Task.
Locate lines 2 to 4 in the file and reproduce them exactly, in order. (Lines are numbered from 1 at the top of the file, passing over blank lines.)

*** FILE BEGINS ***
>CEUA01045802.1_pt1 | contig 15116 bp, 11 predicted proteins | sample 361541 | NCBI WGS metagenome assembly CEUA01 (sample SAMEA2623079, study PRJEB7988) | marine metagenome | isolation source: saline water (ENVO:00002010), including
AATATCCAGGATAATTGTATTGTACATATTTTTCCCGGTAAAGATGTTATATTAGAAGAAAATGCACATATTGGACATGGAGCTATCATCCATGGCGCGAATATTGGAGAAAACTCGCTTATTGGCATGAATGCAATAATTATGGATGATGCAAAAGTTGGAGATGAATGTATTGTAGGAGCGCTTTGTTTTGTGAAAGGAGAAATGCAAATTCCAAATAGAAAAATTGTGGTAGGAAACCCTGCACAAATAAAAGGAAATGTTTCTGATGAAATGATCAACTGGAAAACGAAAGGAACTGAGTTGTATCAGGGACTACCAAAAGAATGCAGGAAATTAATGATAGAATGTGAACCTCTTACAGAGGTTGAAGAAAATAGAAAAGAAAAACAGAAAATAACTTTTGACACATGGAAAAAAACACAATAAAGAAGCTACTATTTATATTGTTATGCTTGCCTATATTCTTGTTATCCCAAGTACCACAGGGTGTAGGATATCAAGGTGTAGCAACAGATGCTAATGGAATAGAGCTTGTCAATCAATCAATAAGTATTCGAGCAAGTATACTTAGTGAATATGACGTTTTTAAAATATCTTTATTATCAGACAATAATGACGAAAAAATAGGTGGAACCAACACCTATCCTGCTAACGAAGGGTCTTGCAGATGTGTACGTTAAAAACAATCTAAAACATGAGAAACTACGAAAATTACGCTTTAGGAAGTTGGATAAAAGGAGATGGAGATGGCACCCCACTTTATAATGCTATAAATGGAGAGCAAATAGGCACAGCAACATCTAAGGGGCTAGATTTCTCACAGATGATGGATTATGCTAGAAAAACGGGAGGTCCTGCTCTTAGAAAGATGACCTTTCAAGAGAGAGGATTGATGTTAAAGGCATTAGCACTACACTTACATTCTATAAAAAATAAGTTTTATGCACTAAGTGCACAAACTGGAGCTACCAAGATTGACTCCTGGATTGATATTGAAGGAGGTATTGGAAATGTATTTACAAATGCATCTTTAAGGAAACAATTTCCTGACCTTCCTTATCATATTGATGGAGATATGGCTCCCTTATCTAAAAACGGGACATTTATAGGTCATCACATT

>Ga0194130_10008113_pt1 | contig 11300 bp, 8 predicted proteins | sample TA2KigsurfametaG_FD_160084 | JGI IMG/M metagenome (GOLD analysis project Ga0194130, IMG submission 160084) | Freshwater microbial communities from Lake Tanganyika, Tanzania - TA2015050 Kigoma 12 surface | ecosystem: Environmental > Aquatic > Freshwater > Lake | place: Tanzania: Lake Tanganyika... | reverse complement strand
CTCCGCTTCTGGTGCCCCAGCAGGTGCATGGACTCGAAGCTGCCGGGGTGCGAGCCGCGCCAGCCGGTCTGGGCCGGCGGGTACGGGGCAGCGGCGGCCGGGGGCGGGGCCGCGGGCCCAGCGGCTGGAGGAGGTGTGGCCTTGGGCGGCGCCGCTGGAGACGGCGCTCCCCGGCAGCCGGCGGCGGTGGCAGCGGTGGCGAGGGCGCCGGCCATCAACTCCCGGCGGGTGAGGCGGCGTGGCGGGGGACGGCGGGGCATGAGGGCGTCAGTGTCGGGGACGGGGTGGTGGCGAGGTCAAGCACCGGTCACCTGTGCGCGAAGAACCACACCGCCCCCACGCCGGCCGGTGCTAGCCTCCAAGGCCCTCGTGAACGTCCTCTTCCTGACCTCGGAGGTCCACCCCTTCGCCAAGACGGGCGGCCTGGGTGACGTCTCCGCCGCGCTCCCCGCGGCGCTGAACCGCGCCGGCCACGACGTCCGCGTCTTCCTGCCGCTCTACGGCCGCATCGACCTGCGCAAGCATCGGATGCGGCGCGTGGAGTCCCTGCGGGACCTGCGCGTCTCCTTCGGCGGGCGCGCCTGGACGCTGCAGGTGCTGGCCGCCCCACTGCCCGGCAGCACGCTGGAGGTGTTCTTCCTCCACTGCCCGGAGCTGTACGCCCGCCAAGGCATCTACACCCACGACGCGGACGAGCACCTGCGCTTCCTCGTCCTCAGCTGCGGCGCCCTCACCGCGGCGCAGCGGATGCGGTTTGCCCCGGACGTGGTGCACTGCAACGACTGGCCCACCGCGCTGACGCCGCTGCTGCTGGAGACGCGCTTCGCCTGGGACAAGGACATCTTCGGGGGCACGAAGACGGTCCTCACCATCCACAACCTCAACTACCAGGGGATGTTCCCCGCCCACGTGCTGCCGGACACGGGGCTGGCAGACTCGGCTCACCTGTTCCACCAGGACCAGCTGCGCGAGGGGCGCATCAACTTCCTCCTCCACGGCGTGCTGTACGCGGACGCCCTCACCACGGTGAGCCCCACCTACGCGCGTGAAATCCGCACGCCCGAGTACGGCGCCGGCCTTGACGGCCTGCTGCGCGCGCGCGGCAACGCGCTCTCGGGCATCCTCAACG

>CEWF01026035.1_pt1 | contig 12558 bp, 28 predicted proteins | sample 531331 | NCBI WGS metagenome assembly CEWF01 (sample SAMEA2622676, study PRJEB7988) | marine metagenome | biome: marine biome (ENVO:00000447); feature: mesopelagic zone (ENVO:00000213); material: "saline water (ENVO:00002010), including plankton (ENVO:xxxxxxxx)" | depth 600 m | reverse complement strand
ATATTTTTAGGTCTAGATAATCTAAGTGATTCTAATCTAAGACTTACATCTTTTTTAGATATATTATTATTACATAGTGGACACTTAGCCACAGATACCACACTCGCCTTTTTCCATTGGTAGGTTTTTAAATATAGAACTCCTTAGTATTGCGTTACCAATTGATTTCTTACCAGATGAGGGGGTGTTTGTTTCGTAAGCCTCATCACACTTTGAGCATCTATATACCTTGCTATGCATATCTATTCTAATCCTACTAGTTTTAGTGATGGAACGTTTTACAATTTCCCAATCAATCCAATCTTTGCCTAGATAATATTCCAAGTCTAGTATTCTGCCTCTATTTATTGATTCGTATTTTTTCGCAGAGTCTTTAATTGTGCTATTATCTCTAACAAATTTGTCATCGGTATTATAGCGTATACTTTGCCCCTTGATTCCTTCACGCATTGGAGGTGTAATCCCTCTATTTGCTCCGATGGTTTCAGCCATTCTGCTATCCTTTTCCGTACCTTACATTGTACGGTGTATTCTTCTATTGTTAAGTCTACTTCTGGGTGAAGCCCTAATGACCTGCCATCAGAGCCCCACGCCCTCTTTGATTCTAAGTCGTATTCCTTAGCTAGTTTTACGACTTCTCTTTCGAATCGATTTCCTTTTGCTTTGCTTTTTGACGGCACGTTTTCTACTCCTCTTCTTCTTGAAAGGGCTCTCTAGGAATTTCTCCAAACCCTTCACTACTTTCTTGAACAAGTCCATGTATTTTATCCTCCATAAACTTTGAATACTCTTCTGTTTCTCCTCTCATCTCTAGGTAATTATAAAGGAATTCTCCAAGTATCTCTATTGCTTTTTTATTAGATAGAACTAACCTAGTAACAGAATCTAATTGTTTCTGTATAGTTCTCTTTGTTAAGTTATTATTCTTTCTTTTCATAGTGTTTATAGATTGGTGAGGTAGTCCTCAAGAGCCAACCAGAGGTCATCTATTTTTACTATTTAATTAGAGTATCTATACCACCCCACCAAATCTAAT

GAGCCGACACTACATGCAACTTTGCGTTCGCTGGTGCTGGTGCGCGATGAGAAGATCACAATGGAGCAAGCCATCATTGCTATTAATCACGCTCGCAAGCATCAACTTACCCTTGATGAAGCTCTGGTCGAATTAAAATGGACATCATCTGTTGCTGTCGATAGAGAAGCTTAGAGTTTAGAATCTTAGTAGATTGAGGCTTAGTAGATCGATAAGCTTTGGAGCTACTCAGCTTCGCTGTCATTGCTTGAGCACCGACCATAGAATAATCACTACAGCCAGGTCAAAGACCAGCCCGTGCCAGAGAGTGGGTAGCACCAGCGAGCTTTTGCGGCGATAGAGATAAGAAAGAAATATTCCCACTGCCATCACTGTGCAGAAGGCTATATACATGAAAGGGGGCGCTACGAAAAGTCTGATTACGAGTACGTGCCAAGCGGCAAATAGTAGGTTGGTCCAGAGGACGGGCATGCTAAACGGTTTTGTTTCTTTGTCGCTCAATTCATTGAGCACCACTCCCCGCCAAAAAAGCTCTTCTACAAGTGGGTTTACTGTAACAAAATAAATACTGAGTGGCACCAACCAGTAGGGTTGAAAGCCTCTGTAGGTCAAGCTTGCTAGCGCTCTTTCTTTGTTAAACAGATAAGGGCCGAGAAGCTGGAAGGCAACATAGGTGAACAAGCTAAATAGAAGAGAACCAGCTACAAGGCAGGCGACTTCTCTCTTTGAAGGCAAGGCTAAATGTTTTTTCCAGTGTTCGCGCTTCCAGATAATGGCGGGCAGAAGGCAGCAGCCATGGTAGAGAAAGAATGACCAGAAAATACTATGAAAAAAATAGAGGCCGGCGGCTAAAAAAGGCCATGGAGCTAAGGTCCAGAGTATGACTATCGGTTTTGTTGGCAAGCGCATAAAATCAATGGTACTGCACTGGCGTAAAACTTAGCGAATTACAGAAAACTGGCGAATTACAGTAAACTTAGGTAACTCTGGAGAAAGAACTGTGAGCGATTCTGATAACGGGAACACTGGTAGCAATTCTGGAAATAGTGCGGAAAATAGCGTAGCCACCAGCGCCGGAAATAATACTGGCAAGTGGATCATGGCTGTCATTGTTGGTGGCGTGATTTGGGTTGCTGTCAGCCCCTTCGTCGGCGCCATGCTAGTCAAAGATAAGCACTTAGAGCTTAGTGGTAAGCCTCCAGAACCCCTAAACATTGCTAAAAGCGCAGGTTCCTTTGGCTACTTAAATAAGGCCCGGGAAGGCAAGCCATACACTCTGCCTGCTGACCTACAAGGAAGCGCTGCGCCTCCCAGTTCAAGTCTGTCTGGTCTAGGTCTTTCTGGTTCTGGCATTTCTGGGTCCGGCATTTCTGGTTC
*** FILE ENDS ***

AATATCCAGGATAATTGTATTGTACATATTTTTCCCGGTAAAGATGTTATATTAGAAGAAAATGCACATATTGGACATGGAGCTATCATCCATGGCGCGAATATTGGAGAAAACTCGCTTATTGGCATGAATGCAATAATTATGGATGATGCAAAAGTTGGAGATGAATGTATTGTAGGAGCGCTTTGTTTTGTGAAAGGAGAAATGCAAATTCCAAATAGAAAAATTGTGGTAGGAAACCCTGCACAAATAAAAGGAAATGTTTCTGATGAAATGATCAACTGGAAAACGAAAGGAACTGAGTTGTATCAGGGACTACCAAAAGAATGCAGGAAATTAATGATAGAATGTGAACCTCTTACAGAGGTTGAAGAAAATAGAAAAGAAAAACAGAAAATAACTTTTGACACATGGAAAAAAACACAATAAAGAAGCTACTATTTATATTGTTATGCTTGCCTATATTCTTGTTATCCCAAGTACCACAGGGTGTAGGATATCAAGGTGTAGCAACAGATGCTAATGGAATAGAGCTTGTCAATCAATCAATAAGTATTCGAGCAAGTATACTTAGTGAATATGACGTTTTTAAAATATCTTTATTATCAGACAATAATGACGAAAAAATAGGTGGAACCAACACCTATCCTGCTAACGAAGGGTCTTGCAGATGTGTACGTTAAAAACAATCTAAAACATGAGAAACTACGAAAATTACGCTTTAGGAAGTTGGATAAAAGGAGATGGAGATGGCACCCCACTTTATAATGCTATAAATGGAGAGCAAATAGGCACAGCAACATCTAAGGGGCTAGATTTCTCACAGATGATGGATTATGCTAGAAAAACGGGAGGTCCTGCTCTTAGAAAGATGACCTTTCAAGAGAGAGGATTGATGTTAAAGGCATTAGCACTACACTTACATTCTATAAAAAATAAGTTTTATGCACTAAGTGCACAAACTGGAGCTACCAAGATTGACTCCTGGATTGATATTGAAGGAGGTATTGGAAATGTATTTACAAATGCATCTTTAAGGAAACAATTTCCTGACCTTCCTTATCATATTGATGGAGATATGGCTCCCTTATCTAAAAACGGGACATTTATAGGTCATCACATT

>Ga0194130_10008113_pt1 | contig 11300 bp, 8 predicted proteins | sample TA2KigsurfametaG_FD_160084 | JGI IMG/M metagenome (GOLD analysis project Ga0194130, IMG submission 160084) | Freshwater microbial communities from Lake Tanganyika, Tanzania - TA2015050 Kigoma 12 surface | ecosystem: Environmental > Aquatic > Freshwater > Lake | place: Tanzania: Lake Tanganyika... | reverse complement strand
CTCCGCTTCTGGTGCCCCAGCAGGTGCATGGACTCGAAGCTGCCGGGGTGCGAGCCGCGCCAGCCGGTCTGGGCCGGCGGGTACGGGGCAGCGGCGGCCGGGGGCGGGGCCGCGGGCCCAGCGGCTGGAGGAGGTGTGGCCTTGGGCGGCGCCGCTGGAGACGGCGCTCCCCGGCAGCCGGCGGCGGTGGCAGCGGTGGCGAGGGCGCCGGCCATCAACTCCCGGCGGGTGAGGCGGCGTGGCGGGGGACGGCGGGGCATGAGGGCGTCAGTGTCGGGGACGGGGTGGTGGCGAGGTCAAGCACCGGTCACCTGTGCGCGAAGAACCACACCGCCCCCACGCCGGCCGGTGCTAGCCTCCAAGGCCCTCGTGAACGTCCTCTTCCTGACCTCGGAGGTCCACCCCTTCGCCAAGACGGGCGGCCTGGGTGACGTCTCCGCCGCGCTCCCCGCGGCGCTGAACCGCGCCGGCCACGACGTCCGCGTCTTCCTGCCGCTCTACGGCCGCATCGACCTGCGCAAGCATCGGATGCGGCGCGTGGAGTCCCTGCGGGACCTGCGCGTCTCCTTCGGCGGGCGCGCCTGGACGCTGCAGGTGCTGGCCGCCCCACTGCCCGGCAGCACGCTGGAGGTGTTCTTCCTCCACTGCCCGGAGCTGTACGCCCGCCAAGGCATCTACACCCACGACGCGGACGAGCACCTGCGCTTCCTCGTCCTCAGCTGCGGCGCCCTCACCGCGGCGCAGCGGATGCGGTTTGCCCCGGACGTGGTGCACTGCAACGACTGGCCCACCGCGCTGACGCCGCTGCTGCTGGAGACGCGCTTCGCCTGGGACAAGGACATCTTCGGGGGCACGAAGACGGTCCTCACCATCCACAACCTCAACTACCAGGGGATGTTCCCCGCCCACGTGCTGCCGGACACGGGGCTGGCAGACTCGGCTCACCTGTTCCACCAGGACCAGCTGCGCGAGGGGCGCATCAACTTCCTCCTCCACGGCGTGCTGTACGCGGACGCCCTCACCACGGTGAGCCCCACCTACGCGCGTGAAATCCGCACGCCCGAGTACGGCGCCGGCCTTGACGGCCTGCTGCGCGCGCGCGGCAACGCGCTCTCGGGCATCCTCAACG